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Ryan Murphy on directing Mark Ruffalo and Matt Bomer’s sex scenes

Larry Kramer has been trying for decades to get his play The Normal Heart adapted for the big screen. After a few failed attempts plagued by pre-production holdups (including 10 years where Barbra Streisand owned the rights and never got the project off the ground), Ryan Murphy proved to be the man to help Kramer fulfill his dream. 

The Normal Heart airs on HBO on May 25, and in a new interview with SiriusXM via The Huffington Post, Murphy opens up about the passion-project and how “terrified” Mark Ruffalo and Matt Bomer were during their sex scenes.

On how his fear of AIDS is what motivated him to direct The Normal Heart: I had sex for the first time in 1981, the year the play begins, the year the AIDS crisis begins. So for me, I grew up thinking “Well I’m going to die.” I thought, “I’m gonna die.” Every day. I always thought like I was really on borrowed time, which is where I think a lot of my ambition came from, because I felt I have a lot to do and maybe not a lot of time to do it in. So, only when I finished the movie did I realize, for me, what a cathartic thing it was, and how much pain and loss and death that I had sort of filed away in my life. So it was very powerful, a very moving experience for me.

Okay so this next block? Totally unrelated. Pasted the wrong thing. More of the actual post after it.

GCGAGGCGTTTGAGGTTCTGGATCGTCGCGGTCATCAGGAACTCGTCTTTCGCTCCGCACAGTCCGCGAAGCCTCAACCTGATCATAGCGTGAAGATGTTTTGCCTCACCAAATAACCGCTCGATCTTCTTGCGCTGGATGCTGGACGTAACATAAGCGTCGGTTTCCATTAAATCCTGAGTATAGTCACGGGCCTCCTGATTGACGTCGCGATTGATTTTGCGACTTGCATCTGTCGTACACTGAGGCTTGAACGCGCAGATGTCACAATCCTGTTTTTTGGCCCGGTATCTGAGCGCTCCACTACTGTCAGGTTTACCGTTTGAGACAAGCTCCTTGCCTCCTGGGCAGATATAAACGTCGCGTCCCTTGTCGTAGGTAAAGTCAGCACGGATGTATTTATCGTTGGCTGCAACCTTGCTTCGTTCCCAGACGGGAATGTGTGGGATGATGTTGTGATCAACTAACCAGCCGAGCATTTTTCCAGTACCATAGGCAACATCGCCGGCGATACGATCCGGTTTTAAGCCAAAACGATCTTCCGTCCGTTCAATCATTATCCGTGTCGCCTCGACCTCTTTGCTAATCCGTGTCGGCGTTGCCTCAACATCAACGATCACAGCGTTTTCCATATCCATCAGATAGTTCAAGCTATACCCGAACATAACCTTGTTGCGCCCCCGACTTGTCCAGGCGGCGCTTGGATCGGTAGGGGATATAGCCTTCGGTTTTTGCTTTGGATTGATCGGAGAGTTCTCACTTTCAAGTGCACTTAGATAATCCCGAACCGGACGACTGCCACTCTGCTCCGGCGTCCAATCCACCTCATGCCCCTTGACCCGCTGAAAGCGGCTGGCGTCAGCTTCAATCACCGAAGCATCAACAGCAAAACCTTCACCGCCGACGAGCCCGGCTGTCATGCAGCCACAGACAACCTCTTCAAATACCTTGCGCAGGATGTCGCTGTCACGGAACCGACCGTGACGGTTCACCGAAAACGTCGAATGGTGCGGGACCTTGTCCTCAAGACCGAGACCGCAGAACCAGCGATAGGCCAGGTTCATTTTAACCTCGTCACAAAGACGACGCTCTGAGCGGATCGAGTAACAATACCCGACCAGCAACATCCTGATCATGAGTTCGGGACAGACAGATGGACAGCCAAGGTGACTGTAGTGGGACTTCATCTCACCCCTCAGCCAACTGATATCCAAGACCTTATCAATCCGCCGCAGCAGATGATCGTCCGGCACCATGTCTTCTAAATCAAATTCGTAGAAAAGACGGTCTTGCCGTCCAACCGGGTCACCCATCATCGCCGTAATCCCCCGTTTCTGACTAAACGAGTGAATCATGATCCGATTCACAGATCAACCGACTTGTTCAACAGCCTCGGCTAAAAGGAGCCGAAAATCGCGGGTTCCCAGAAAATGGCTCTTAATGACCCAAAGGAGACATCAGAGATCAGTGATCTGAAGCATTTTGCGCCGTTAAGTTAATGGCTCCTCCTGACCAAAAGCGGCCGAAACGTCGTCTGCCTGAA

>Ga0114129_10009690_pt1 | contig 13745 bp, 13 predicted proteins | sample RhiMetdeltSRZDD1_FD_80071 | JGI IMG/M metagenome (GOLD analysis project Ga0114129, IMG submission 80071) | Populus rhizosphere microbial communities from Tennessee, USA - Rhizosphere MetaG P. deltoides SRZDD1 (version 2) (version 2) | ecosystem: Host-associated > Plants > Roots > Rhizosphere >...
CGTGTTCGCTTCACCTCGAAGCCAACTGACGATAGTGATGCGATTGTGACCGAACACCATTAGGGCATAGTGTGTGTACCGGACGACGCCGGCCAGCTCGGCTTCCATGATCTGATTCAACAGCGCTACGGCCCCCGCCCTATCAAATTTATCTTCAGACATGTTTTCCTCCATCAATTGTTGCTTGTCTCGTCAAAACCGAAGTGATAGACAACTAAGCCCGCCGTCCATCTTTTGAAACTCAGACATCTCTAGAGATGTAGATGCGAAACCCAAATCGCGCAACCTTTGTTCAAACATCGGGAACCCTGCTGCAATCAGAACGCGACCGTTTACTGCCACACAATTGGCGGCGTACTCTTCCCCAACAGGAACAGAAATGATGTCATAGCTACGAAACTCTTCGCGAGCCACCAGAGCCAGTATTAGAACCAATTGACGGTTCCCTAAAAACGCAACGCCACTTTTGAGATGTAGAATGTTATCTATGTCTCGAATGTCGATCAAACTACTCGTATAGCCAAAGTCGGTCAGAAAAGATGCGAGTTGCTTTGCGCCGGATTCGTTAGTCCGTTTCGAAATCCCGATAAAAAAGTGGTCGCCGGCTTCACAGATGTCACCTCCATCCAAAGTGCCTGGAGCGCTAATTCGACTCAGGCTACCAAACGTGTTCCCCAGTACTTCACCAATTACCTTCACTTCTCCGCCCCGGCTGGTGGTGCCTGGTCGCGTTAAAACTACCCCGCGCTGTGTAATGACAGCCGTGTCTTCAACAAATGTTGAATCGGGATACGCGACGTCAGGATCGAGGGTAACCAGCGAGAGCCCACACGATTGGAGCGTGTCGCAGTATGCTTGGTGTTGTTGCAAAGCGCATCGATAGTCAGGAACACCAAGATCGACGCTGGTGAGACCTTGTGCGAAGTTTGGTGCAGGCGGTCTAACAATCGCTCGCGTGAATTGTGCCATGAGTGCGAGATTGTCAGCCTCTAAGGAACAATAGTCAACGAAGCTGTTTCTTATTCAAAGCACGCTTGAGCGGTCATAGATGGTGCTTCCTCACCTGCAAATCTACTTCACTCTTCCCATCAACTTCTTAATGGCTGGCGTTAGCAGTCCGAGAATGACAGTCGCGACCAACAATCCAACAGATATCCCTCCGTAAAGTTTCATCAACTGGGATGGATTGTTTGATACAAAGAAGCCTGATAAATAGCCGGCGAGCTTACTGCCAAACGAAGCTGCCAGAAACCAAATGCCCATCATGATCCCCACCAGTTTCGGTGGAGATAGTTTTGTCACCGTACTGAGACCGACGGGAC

On how the film differs from Larry Kramer’s play: I would say the movie is 40 percent different from the play. And the great thing about Larry is that he’s not precious about anything. And he is a screenwriter. He was nominated for an Academy Award in the early ’70s for screenwriting. So he knows screenwriting. And he knows what works onstage is not what works in a movie. I think he was interested in the movie being a little bit softer at times, a little bit more emotional. And I think that the thing that the movie has that the play didn’t is the advantage of history. Because the movie, to me, it’s not really about AIDS or HIV. It’s a very modern thing. It’s about civil rights. It’s about equal rights. It’s amazing that back then, in the day, that play ended with a marriage between a same-sex couple, which was at the time radical and just crazy.

On the sex scenes between Mark Ruffalo and Matt Bomer: Mark, I believe, had never kissed a guy, ever, on camera, and he had certainly never had that level of sexuality. And I don’t think Matt had either. So I had a gay actor [Bomer] and a straight actor. And they were both terrified. But I just threw them into it. And the first day of shooting was the scene in the movie where Mark has to walk out of a sauna where two guys are going at it and walk by Matt, and sort of ignore him, and Matt looks on lasciviously. We shot that almost as an homage to the bathhouse ads they used to run in New York in the early ’80s on The Robin Byrd Show. Remember those? Those were the days. So we just got into it, man. We just got into it. And they were nervous but they were game. They knew it was an important part of the story. They went for it.